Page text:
Using a new kind of hydrogel material, researchers at the University of Texas at Austin have pulled water out of thin air at temperatures low enough to be achieved with sunlight.
Atmospheric water harvesting draws water from humidity in the air. If the humidity levels are high enough, a system can pass fog through a mesh or cool the air below the dew point to condense the moisture and collect liquid water. But in low-humidity conditions and arid areas, water vapor has to be extracted directly from the air as a gas.
The UT Austin technique is aimed at the latter. It has two key steps, first acting like a dehumidifier to collect the water, then releasing it for use. Other researchers have looked into similar methods for absorbing water vapor using material such as silicas and metal organic frameworks, which “have their own pros and cons,” says Guihua Yu, a professor of engineering at UT Austin who led the research, published 11 September in Proceedings of the National Academies of Science.
The prototype device developed at UT Austin relies on a new hydrogel to efficiently pull water from the air and, more importantly, release it more efficiently than other hydrogels.The University of Texas at Austin
Many of the materials used to pull humidity from air come with one particular con: If the substance absorbs water easily, it also requires a significant amount of energy to release that water later. Yu’s team has developed a new synthetic material to potentially address this key complication. The material is a hydrogel, a polymer network that naturally retains a lot of water. But the new material requires less energy to release that water than other hydrogels, making it possible for the system to operate with sunlight as the sole energy source.
How Atmospheric Water Harvesting Works
The new hydrogel is more efficient in its uptake and release of water thanks to its structure, which pairs two distinct segments: a network of sites that absorb and store water and thermoreactive segments that help to release liquid water.
On the absorption side, the advantage comes from immobilizing salt ions in the polymer structure. Conventional hydrogels are like “bulky Jell-O” laced with salt ions that help draw in and liquefy the vapor. However, they risk leaking those salts each time they release water and may become limited in how much they are able to absorb, Yu says. By fixing the salt ions in place, this new hydrogel confines areas of absorption to avoid these issues.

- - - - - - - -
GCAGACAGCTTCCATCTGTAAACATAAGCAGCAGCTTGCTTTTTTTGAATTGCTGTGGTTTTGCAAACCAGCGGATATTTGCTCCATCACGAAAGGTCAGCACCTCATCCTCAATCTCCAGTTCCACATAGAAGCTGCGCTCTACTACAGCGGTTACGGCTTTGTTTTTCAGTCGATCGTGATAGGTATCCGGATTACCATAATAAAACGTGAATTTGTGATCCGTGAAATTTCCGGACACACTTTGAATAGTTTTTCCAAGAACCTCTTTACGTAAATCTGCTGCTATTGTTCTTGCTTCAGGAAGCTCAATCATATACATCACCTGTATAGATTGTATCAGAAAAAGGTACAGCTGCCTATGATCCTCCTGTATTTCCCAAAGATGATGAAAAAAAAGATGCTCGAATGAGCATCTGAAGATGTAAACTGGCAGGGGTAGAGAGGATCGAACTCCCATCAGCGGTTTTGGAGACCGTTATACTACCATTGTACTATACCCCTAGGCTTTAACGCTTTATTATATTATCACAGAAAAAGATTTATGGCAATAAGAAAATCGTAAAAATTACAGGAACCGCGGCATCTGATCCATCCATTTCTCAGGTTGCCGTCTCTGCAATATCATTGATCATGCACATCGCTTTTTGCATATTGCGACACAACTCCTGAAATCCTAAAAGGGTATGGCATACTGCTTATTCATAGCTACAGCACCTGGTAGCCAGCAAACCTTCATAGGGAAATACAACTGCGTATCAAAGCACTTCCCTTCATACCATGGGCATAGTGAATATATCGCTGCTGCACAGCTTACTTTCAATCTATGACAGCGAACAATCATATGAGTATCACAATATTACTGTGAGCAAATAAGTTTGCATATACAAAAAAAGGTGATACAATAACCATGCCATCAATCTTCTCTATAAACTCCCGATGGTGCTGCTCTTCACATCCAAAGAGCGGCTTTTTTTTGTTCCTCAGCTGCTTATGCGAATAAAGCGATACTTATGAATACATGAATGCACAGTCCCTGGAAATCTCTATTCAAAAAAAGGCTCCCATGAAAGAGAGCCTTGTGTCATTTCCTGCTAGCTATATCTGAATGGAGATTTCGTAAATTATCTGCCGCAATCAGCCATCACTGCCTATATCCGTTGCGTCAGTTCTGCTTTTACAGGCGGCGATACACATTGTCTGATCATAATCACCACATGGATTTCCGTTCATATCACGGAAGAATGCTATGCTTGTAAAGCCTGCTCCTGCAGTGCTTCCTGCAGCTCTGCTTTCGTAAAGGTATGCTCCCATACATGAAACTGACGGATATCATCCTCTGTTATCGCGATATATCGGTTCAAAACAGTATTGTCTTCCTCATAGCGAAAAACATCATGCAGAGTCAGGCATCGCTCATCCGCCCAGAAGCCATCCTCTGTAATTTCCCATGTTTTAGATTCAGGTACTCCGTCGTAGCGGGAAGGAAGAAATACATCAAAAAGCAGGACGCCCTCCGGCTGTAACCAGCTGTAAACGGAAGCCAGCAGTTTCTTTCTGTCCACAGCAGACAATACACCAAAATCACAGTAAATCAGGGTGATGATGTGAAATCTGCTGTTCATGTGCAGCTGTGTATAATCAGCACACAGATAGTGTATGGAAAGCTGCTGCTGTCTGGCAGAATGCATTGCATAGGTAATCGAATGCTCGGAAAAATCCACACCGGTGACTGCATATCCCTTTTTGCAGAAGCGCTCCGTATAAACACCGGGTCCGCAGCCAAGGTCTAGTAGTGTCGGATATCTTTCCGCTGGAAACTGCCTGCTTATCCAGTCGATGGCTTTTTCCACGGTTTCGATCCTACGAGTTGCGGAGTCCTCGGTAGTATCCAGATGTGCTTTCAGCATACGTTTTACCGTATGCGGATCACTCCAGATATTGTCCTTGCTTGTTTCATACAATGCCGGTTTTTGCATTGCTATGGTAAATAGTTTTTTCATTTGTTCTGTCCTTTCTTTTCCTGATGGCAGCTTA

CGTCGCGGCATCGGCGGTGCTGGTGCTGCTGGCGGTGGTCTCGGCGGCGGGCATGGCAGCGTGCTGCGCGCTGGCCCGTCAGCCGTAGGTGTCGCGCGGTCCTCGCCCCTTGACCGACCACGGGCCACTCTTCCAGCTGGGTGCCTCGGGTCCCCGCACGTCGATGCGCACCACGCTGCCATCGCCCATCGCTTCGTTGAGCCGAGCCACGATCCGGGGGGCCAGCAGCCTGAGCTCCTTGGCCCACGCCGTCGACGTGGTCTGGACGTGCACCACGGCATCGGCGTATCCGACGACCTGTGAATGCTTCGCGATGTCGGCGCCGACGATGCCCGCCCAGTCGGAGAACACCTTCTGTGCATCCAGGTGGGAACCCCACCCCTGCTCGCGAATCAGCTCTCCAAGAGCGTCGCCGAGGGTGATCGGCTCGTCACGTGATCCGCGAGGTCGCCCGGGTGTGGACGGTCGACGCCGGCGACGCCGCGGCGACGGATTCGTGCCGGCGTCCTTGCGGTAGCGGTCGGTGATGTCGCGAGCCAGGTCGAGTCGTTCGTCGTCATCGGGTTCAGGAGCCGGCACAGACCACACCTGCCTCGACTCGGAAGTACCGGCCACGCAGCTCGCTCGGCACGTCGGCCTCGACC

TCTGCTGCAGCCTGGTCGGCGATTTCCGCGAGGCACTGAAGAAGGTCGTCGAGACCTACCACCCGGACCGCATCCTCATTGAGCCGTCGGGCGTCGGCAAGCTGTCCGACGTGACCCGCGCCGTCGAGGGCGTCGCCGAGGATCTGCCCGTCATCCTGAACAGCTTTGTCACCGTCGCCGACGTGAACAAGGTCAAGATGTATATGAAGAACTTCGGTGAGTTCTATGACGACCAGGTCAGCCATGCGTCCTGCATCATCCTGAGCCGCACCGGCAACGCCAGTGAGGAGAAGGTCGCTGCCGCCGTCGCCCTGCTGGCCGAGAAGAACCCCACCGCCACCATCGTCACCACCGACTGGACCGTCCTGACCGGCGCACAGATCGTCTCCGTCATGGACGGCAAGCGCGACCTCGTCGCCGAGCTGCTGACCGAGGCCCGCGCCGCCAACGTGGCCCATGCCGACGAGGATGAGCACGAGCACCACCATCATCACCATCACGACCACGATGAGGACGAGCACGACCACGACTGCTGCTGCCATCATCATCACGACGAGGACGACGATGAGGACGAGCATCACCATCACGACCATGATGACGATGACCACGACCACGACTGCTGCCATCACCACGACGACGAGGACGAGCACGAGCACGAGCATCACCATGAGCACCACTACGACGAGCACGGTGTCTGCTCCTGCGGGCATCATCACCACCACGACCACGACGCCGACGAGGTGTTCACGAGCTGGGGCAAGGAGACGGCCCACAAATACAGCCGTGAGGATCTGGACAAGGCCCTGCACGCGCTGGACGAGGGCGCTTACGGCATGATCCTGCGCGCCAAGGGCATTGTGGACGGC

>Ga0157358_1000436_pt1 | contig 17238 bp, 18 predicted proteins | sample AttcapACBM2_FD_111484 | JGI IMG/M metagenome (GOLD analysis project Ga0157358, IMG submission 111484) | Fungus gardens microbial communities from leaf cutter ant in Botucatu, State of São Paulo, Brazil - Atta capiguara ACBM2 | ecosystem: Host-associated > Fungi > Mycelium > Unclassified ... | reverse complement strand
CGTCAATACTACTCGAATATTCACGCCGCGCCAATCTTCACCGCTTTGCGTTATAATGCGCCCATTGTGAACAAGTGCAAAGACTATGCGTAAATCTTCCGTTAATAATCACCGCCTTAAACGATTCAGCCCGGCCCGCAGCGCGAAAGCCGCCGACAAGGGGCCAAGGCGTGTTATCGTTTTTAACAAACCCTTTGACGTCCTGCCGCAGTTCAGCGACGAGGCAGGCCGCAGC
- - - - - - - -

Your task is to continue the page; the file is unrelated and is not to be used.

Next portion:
The gel’s thermoreactive nature, meanwhile, is key for releasing the stored water. When the material is heated above a threshold temperature, it transitions from retaining water to expelling it. By interspersing thermoreactive segments among smaller areas of absorption, this material releases water at a relatively low temperature, achievable with solar energy alone. The hydrogel can release more than 80 percent of absorbed water in about 20 minutes at a temperature of 40 °C—hot, but not uncommon in desert environments. In Phoenix, for example, high temperatures average about 41 °C during the month of July.
Other water-harvesting devices currently available, like those from Source and Watergen, are primarily intended for use in moderate conditions, Yu says. But Yu and his colleagues at UT Austin developed theirs with arid atmospheres in mind. It follows earlier research funded by the U.S. Department of Defense’s Defense Advanced Research Projects Agency (DARPA), which aimed to help provide drinking water for soldiers stationed in desert conditions.
While the ultimate goal of the technology is its use in desert areas, the project is still focused on the fundamental science, rather than practical concerns such as cost. Hydrogels vary in cost, depending on the materials, and Yu hopes to begin developing less expensive, more scalable versions of the technology soon.
Of the techniques currently in development, other water harvesting technologies are likely closer to commercial applications, according to Chiara Neto, a professor of physical chemistry at the University of Sydney. Yu’s research “provides guidance on how to increase efficiency of the water capture process,” Neto says. “However, its fundamental nature means that practical considerations are not necessarily at the forefront.”
Despite the work still needed, this is an “important step toward real-world application,” says Lenan Zhang, a research scientist at MIT who also studies methods for extracting atmospheric water vapor. Acting as a proof of concept, Zhang says, this fundamental science provides the “upstream innovation” needed to help provide the world with access to clean water.